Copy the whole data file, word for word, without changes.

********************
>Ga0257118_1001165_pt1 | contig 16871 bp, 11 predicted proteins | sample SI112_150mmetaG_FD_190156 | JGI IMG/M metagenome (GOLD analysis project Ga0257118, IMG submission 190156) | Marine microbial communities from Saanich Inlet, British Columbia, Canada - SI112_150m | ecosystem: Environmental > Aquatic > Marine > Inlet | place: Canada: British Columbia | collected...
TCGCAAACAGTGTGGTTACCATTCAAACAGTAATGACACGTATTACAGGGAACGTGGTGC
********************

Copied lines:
>Ga0257118_1001165_pt1 | contig 16871 bp, 11 predicted proteins | sample SI112_150mmetaG_FD_190156 | JGI IMG/M metagenome (GOLD analysis project Ga0257118, IMG submission 190156) | Marine microbial communities from Saanich Inlet, British Columbia, Canada - SI112_150m | ecosystem: Environmental > Aquatic > Marine > Inlet | place: Canada: British Columbia | collected...
TCGCAAACAGTGTGGTTACCATTCAAACAGTAATGACACGTATTACAGGGAACGTGGTGC